What is a smart city?
A ‘smart city’ is widely understood to mean the use of technology and automation to advance a city’s functioning and capabilities.
The concept has captured the imagination of policymakers and tech corporations across the globe and the smart city market is projected to value US$2.46 trillion by 2025.
If you were to imagine a technology-driven smart city, you might think of:
- An AI chatbot service managing public enquiries in Seoul
- Embedded automated sensors monitoring pedestrian activity in Melbourne
- Self-driving cars on the streets of London
- A 3D ‘digital twin’ model to guide development in New York
These examples may seem futuristic, but they are already happening in these major global cities.
In recent years, however, the term has evolved away from a reliance on futuristic tech to become ‘smart’ in the sense of clever, reflecting the hope that new (or repurposed pre-existing) technologies can help make cities more sustainable, climate-resilient and responsive to the needs of their residents.
At the same time, some recent backlash suggests the widespread integration of technology into cities may be losing its lustre. Just last year the City of Toronto ended its partnership with the Google-affiliated Sidewalk Labs and is now seeking a less high-tech transformation for its waterfront.
Meanwhile, the Covid-19 pandemic accelerated the integration of data into municipal operations and exacerbated the associated challenges. Health data, visualisations and infographics became ubiquitous; new collaborations between governments, universities and businesses were initiated and many schools and workplaces shifted online.
The importance of data education and clear storytelling became ever more apparent as distrust and misinformation spread and governments had to manage widespread privacy concerns and digital exclusion.
As municipalities begin to think beyond the pandemic, how can they integrate rapidly advancing technology safely and effectively into their planning and operations, in a way that helps their communities rather than being technology-led?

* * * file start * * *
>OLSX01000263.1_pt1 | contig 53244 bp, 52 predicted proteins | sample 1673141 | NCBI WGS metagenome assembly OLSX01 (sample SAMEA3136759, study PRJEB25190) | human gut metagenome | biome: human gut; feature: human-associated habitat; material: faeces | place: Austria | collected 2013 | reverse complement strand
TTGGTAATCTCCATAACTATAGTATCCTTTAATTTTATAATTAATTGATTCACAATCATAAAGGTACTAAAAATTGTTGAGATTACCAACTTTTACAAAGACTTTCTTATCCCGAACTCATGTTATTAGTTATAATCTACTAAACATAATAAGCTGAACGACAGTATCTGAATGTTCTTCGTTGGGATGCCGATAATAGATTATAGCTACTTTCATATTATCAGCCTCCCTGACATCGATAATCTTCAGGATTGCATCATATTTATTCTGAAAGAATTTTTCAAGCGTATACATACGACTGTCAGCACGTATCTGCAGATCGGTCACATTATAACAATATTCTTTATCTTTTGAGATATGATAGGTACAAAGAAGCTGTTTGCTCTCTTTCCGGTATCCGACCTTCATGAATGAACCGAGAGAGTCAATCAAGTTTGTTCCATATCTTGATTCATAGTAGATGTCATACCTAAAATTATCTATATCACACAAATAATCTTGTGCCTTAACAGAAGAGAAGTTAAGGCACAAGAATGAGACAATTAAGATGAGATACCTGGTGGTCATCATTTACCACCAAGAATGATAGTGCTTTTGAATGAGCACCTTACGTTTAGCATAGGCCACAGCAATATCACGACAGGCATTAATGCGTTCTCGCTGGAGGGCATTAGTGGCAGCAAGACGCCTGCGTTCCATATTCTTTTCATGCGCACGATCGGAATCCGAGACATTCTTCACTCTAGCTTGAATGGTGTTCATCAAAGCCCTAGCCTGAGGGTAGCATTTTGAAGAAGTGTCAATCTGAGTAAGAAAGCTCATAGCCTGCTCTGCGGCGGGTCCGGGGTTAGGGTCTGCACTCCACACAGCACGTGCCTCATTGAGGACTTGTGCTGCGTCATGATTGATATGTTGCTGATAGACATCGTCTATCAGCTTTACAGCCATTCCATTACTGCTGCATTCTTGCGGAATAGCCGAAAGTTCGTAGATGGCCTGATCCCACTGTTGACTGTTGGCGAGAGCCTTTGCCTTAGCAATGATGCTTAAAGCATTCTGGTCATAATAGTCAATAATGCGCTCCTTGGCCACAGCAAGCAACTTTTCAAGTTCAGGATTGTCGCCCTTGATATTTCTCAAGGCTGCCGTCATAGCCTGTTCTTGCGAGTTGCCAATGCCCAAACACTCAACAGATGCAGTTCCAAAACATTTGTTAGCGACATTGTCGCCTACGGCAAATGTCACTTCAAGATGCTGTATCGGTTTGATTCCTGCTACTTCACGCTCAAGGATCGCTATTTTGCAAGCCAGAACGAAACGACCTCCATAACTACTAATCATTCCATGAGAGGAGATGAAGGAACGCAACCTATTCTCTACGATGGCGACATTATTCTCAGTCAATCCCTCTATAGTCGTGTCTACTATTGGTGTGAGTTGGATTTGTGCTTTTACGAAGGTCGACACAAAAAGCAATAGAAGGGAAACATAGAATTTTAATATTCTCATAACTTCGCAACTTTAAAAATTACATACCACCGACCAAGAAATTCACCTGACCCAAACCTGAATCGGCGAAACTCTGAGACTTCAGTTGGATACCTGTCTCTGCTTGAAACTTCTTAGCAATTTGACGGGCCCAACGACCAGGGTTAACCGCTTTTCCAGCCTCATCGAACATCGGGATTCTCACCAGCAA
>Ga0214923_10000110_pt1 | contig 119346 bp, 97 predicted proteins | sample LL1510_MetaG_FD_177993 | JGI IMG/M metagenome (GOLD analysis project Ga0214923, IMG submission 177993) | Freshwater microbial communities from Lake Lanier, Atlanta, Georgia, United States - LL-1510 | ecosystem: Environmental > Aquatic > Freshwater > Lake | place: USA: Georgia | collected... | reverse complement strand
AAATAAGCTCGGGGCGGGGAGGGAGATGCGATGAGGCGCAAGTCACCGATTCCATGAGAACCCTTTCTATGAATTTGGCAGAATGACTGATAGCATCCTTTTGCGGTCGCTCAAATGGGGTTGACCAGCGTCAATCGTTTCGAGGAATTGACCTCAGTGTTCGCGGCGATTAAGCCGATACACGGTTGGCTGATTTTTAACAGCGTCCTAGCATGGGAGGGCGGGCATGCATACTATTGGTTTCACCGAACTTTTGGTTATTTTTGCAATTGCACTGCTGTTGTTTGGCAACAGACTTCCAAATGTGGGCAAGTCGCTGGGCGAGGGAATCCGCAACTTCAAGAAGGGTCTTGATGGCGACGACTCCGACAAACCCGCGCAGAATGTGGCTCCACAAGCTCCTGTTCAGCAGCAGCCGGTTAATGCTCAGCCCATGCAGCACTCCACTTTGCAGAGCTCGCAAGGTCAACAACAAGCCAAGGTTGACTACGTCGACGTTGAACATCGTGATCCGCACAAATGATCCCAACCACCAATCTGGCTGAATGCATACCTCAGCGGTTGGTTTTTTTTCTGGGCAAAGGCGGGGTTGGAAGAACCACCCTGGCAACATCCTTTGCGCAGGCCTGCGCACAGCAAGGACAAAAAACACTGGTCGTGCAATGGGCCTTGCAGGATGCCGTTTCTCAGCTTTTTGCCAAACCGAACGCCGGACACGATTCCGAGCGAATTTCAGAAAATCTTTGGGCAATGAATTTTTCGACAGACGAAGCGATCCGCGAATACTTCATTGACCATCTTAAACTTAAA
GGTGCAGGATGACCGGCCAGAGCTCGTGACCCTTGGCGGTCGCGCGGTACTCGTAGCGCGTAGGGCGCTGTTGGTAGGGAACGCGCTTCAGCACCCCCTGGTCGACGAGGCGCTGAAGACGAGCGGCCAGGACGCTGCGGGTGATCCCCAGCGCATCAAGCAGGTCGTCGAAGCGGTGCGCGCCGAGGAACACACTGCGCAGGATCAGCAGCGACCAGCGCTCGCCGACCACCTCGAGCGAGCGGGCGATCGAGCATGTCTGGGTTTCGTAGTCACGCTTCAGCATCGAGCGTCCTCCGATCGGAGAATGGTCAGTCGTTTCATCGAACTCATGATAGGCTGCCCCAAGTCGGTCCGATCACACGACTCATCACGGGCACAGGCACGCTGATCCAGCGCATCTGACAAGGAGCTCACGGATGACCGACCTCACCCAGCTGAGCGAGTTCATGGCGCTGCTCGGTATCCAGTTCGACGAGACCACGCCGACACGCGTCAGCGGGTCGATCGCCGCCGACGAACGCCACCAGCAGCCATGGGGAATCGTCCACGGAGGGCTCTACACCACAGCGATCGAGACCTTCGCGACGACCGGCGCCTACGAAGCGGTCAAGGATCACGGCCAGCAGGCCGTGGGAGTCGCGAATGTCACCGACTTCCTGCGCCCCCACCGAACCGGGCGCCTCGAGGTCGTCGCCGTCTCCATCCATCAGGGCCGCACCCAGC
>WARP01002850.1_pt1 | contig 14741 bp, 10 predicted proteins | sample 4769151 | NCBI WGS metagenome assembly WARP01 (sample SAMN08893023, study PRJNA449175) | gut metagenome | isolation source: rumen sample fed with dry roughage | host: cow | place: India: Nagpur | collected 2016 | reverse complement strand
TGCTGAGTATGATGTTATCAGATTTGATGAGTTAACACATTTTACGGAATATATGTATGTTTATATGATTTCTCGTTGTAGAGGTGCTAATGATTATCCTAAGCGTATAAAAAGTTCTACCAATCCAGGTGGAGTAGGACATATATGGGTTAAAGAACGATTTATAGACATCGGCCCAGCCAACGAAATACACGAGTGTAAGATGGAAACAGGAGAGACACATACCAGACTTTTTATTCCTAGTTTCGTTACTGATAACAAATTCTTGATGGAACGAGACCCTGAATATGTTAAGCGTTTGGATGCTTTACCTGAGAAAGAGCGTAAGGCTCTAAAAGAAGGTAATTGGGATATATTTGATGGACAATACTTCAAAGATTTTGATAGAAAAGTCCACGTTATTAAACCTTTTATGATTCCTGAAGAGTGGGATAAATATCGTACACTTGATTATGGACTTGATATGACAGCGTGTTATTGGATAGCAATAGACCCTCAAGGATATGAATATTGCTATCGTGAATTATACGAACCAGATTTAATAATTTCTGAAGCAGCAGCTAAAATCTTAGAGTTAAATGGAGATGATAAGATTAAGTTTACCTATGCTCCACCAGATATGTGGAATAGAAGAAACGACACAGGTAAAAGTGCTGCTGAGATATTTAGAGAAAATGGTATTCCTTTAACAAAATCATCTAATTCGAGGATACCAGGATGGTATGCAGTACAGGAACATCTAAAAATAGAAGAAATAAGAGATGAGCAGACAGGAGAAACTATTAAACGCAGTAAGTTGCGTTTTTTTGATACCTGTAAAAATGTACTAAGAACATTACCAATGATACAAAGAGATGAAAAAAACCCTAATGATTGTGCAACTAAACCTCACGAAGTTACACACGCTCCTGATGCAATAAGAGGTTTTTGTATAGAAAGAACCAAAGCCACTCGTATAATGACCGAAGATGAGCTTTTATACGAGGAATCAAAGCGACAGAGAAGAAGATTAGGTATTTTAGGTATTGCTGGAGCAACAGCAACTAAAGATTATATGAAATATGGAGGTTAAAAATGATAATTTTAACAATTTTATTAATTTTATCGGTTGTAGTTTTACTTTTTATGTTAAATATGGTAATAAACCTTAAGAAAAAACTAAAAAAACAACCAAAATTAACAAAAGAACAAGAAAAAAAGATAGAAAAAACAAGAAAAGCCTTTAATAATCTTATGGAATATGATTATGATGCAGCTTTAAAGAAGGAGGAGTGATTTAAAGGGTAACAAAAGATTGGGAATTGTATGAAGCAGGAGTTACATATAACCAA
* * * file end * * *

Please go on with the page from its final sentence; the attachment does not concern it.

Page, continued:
This bundle and the 14 September Global Local Recap offer some answers, through thoughtful explorations of the potential of smart cities and digital integration, along with international case studies.
More information about the free, weekly Global Local Recap is available here.
Smart cities: exploring the concept
Is a ‘smart city’ a good city?
This briefing looks at the evolution of the smart city and suggests that its meaning changes depending on the context to which it is applied. Smart city development is discussed in South Africa through a series of themes that emerged at the recent World Cities Summit. Read our content here.
Data-driven cities: adjacent possibilities or giant leaps?
“Smart cities”, “responsive cities”, data-driven cities” are all terms that any city policy maker or planner is exposed to and expected to understand. They can, however, mean different things to different role players. This briefing analyses the shift across the local government sector and explores what makes the transition to data-driven cities effective. Read our content.
Why leaders need to understand digital – and what they really need to know
Folk in all sectors are being constantly bombarded with instructions to digitally transform their organisations, or calls to digitise services, and to make use of the cloud. But what do those in leadership positions at councils need to know to build ‘digital organisations’, and how can we build on the digital progress made during the pandemic? Read our content.